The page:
Test Drive: 2014 Subaru XV Crosstrek Hybrid car test drives subaru hybrids greenreviews
Test Drive: 2014 Subaru XV Crosstrek Hybrid car test drives subaru hybrids greenreviews
2014 Subaru XV Crosstrek Hybrid. Click image to enlarge

Review and photos by Jacob Black

First, the good bits. Subaru makes an excellent all-wheel-drive system. It is brilliant. I have used it to accelerate up steep inclines in a perfectly straight line from a dead stop halfway up the hill. I have used it to muck about in snow-covered parking lots, and I have experienced the system kicking in when I was a klutz during a snap snow-flurry that left half an on-ramp dry and a thick drift about half-way down.

That last one was really my fault. I had not paid enough attention as I entered the on-ramp at my usual speed and was totally caught out by the snow drift ahead – the XV Crosstrek Hybrid was sideways for a moment and scrambling toward the outside kerb. With barely a correction on the wheel and the slightest of lift-offs, the Subaru’s system kicked in, flashed a message to me on the dash and then picked up the car and returned it to its proper trajectory. I was impressed, I was pleased, I posted a melodramatic tweet about it.

So that bit was good.

Also, this one was lime green, and green is my favourite colour, so that bit was good too. In fact, that shade of green is exclusive to the hybrid trim. All in all, the XV Crosstrek Hybrid is a damn good looking car, with stunning rims, a cool jacked-up wagon profile and sharp lines. Even the roof racks look good, contributing to the action-adventure attitude of the car and increasing utility. So they’re a win.

Subaru makes a pretty great CVT, too, all things considered. So good that in a regular XV Crosstrek with the CVT and the same 148 hp/145 lb-ft 2.0L four-cylinder boxer we’ve seen fuel economy as good as 9.0 L/100 km, so naturally we were keen to see what this hybrid edition would be able to achieve. Our expectations were high.

Oh, dear.

Yes, it’s winter – but it was winter in the test mentioned above, too. Okay, granted, this has been an Epic Winter. And yes, this one only has 1,600 km on the clock – but we had to break in our long-term tester last year, too. All of those things mean that our final reading of 10.4 L/100 km is a truly dreadful reading and throws into question the entire purpose of buying a hybrid version of this car – especially when other rigs like the Honda Accord record as much as 50 percent better economy than their conventional engine counterparts in our tests.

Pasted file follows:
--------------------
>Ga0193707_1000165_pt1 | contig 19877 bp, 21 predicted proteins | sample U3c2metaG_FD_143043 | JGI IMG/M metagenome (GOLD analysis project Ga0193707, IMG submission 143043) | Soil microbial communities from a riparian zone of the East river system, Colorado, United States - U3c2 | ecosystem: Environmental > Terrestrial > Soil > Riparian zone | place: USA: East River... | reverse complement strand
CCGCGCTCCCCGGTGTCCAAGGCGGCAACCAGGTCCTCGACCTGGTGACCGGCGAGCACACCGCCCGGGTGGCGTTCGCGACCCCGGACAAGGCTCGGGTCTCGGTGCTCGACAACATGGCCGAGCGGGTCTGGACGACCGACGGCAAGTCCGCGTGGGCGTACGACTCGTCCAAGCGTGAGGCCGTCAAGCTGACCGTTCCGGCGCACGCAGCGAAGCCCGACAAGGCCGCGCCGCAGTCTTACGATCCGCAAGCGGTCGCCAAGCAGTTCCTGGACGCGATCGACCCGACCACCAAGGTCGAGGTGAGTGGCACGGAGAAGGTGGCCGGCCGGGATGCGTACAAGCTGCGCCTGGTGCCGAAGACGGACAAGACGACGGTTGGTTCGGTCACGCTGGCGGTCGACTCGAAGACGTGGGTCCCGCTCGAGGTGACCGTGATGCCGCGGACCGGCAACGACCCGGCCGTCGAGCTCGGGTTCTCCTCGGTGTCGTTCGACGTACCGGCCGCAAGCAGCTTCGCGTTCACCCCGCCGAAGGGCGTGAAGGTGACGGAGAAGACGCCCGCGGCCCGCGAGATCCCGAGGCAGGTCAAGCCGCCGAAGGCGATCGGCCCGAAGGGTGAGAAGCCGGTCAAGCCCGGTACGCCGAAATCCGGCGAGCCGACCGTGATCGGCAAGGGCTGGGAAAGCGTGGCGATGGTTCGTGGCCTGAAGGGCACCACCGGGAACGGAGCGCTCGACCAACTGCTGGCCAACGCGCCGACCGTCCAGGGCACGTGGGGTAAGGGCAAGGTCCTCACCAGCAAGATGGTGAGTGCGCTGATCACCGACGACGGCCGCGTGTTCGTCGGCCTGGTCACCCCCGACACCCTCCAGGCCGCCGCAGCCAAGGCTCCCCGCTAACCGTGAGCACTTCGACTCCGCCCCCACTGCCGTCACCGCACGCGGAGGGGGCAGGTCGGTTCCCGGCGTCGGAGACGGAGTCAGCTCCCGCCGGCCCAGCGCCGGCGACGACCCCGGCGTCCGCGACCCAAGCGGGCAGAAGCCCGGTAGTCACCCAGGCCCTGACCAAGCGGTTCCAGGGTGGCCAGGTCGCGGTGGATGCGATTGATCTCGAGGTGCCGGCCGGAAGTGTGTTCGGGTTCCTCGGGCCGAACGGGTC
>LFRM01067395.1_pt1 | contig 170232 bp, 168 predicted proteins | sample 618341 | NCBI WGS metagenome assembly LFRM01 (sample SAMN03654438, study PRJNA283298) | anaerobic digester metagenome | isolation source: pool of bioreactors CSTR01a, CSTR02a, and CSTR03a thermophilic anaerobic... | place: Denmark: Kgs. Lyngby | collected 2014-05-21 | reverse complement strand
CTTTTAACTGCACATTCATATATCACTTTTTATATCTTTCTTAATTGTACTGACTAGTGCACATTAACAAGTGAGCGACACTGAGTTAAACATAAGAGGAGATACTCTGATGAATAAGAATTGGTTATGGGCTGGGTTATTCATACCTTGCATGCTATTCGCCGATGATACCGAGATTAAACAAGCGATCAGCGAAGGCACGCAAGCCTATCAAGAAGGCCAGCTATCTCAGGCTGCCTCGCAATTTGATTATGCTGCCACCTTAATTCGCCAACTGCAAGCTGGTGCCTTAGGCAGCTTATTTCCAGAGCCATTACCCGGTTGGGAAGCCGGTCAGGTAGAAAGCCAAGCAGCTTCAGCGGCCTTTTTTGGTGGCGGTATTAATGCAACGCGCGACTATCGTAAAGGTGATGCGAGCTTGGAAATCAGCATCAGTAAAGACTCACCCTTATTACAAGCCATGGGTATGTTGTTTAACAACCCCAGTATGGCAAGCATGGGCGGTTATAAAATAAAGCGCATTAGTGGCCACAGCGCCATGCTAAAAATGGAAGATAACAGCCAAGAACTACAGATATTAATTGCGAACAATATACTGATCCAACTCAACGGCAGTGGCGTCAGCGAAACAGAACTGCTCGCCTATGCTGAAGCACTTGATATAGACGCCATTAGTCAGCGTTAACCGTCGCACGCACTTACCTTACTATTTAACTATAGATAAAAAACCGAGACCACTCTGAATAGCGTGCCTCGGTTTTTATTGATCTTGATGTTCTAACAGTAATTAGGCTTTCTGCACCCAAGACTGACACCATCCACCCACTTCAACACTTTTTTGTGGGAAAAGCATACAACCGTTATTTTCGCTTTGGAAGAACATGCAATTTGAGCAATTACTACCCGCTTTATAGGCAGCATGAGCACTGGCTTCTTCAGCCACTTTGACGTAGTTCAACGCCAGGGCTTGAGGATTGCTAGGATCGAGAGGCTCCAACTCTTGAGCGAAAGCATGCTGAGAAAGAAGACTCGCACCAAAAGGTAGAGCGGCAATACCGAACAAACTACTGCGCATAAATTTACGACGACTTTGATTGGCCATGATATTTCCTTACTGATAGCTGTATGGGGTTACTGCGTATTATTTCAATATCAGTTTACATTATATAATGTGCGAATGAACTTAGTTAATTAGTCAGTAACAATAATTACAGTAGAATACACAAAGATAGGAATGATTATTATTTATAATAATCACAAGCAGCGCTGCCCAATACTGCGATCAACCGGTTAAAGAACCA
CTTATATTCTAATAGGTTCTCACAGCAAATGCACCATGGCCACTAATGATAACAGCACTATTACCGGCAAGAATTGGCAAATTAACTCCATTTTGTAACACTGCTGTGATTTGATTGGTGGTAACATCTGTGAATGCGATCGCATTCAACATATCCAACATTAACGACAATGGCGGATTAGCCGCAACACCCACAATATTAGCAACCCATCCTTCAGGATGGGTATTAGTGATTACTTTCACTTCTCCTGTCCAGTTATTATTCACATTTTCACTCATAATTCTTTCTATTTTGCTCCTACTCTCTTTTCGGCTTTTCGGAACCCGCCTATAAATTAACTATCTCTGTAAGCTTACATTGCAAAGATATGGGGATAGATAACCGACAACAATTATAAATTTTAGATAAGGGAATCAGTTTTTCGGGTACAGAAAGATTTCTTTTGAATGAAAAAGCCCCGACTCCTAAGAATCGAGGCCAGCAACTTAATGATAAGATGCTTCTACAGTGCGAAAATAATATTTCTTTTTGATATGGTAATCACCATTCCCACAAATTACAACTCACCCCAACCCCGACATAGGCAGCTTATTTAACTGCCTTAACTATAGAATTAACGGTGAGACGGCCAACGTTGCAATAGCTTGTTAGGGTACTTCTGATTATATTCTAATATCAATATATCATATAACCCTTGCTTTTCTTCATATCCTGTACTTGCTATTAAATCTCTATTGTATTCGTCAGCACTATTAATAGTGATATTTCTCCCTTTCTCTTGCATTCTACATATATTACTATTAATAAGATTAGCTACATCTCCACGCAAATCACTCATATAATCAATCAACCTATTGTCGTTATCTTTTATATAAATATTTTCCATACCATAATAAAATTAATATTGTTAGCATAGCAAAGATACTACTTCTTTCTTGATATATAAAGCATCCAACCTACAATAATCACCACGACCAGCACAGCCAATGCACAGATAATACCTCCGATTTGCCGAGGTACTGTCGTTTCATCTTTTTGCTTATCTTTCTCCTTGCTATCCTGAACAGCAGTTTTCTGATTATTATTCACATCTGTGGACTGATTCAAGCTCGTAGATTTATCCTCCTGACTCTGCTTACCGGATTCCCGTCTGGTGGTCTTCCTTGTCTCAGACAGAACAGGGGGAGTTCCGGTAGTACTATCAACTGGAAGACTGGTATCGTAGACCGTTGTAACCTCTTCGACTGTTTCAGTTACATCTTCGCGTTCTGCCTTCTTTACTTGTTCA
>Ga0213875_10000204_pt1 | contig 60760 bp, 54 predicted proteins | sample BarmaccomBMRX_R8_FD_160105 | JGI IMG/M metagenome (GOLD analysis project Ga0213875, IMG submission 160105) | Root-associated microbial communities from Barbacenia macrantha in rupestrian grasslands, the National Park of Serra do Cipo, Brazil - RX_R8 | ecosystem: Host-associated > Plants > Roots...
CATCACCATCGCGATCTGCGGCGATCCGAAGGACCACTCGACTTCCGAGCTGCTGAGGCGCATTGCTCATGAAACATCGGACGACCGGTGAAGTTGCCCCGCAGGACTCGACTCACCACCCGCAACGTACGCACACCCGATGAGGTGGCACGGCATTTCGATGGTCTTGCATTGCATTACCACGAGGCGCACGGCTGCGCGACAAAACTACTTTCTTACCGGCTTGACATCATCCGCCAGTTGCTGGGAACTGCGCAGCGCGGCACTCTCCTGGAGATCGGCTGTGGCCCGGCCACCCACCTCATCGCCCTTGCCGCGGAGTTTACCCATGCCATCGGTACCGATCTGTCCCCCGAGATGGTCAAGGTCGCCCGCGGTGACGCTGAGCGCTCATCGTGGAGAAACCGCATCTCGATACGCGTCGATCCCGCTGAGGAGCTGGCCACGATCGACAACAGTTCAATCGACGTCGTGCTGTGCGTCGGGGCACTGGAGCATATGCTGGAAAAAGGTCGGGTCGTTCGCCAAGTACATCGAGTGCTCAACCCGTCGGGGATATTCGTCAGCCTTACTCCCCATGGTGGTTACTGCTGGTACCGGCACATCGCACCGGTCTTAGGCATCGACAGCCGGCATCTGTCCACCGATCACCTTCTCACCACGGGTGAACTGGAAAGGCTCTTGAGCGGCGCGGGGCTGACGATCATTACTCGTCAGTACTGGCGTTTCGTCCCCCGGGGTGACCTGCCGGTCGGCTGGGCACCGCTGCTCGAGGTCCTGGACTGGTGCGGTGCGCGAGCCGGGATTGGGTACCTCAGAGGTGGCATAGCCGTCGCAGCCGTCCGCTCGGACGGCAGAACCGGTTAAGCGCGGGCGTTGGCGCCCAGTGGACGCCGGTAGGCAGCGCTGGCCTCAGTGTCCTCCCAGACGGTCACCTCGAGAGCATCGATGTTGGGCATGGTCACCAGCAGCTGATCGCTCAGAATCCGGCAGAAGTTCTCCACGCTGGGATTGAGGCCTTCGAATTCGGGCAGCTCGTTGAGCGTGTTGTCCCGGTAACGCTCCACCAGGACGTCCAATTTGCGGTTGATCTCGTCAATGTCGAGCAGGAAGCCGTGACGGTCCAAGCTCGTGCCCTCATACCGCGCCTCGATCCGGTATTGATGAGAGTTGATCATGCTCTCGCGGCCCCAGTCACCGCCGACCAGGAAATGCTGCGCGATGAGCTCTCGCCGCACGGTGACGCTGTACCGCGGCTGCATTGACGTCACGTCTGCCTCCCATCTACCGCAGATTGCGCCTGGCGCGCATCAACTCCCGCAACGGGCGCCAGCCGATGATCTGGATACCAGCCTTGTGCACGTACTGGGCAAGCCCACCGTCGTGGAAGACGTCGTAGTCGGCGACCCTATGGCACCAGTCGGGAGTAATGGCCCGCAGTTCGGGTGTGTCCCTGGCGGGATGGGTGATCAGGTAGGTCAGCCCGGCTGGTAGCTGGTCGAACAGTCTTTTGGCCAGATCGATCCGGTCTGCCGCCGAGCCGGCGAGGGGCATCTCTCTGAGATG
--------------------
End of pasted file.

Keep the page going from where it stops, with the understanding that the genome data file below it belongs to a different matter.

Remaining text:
Test Drive: 2014 Subaru XV Crosstrek Hybrid car test drives subaru hybrids greenreviews Test Drive: 2014 Subaru XV Crosstrek Hybrid car test drives subaru hybrids greenreviews
2014 Subaru XV Crosstrek Hybrid. Click image to enlarge

Sure, for the extra $3,500 ($29,995 base MSRP for the Hybrid vs $26,495 for the Crosstrek Sport) you get an extra 13.4 hp and 48 lb-ft of torque, but you also gain 150 kg for the hybrid system, batteries etc. That results in a small reduction in the power-to-weight ratio – so the weight-to-horsepower trade-off is not worthwhile. The Hybrid comes with a CVT as the only available transmission, and it’s a $1,300 option on the Sport, eating into that $3,500 price difference considerably. You also get 58 L less cargo volume with the seats folded flat – but the same with the seats all in place.

That’s fine, of course, because hybrids are all about fuel economy, not power or cargo space. Except I’ve already pointed out that our real-world experience of fuel economy wasn’t positive.

Test Drive: 2014 Subaru XV Crosstrek Hybrid car test drives subaru hybrids greenreviews
2014 Subaru XV Crosstrek Hybrid. Click image to enlarge

For what it’s worth, the EPA gives the two identical figures on the highway (7.1 L/100 km) but gives the hybrid a 1.3 L/100 km edge in the city where 8.1 L/100 km plays 9.4. Combined, the EPA says the Crosstrek is good for 7.6 L/100 km and the non-hybrid 8.4. So technically, there should be an advantage.

Our former colleague Mike Schlee had this exact same car after me and averaged 9.8 L/100 km during his week – coincidentally, that was also worse than he achieved in the non-hybrid version we had for a long-term test last year. On this occasion the EPA figures haven’t proven accurate. Maybe it’s the winter? I did try turning off the heater and relying on my jacket for a few days to see if it helped, but it didn’t. And try as I might, I couldn’t get the Crosstrek to stay in EV mode for any more than a few seconds at a time – that was not my experience in the Accord Hybrid or Jetta Hybrid also tested this winter.

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